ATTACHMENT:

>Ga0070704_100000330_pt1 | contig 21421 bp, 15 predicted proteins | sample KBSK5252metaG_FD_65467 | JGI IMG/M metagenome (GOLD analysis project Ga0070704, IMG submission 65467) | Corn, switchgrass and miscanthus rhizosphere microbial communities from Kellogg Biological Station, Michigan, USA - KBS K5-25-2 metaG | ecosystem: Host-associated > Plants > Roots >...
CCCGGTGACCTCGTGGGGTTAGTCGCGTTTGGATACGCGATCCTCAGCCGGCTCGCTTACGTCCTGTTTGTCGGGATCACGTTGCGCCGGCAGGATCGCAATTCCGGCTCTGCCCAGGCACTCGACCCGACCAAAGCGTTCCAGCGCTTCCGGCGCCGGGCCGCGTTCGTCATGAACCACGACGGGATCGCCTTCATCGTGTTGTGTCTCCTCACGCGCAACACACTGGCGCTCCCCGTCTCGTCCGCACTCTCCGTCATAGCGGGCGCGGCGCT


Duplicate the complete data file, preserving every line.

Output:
>Ga0070704_100000330_pt1 | contig 21421 bp, 15 predicted proteins | sample KBSK5252metaG_FD_65467 | JGI IMG/M metagenome (GOLD analysis project Ga0070704, IMG submission 65467) | Corn, switchgrass and miscanthus rhizosphere microbial communities from Kellogg Biological Station, Michigan, USA - KBS K5-25-2 metaG | ecosystem: Host-associated > Plants > Roots >...
CCCGGTGACCTCGTGGGGTTAGTCGCGTTTGGATACGCGATCCTCAGCCGGCTCGCTTACGTCCTGTTTGTCGGGATCACGTTGCGCCGGCAGGATCGCAATTCCGGCTCTGCCCAGGCACTCGACCCGACCAAAGCGTTCCAGCGCTTCCGGCGCCGGGCCGCGTTCGTCATGAACCACGACGGGATCGCCTTCATCGTGTTGTGTCTCCTCACGCGCAACACACTGGCGCTCCCCGTCTCGTCCGCACTCTCCGTCATAGCGGGCGCGGCGCT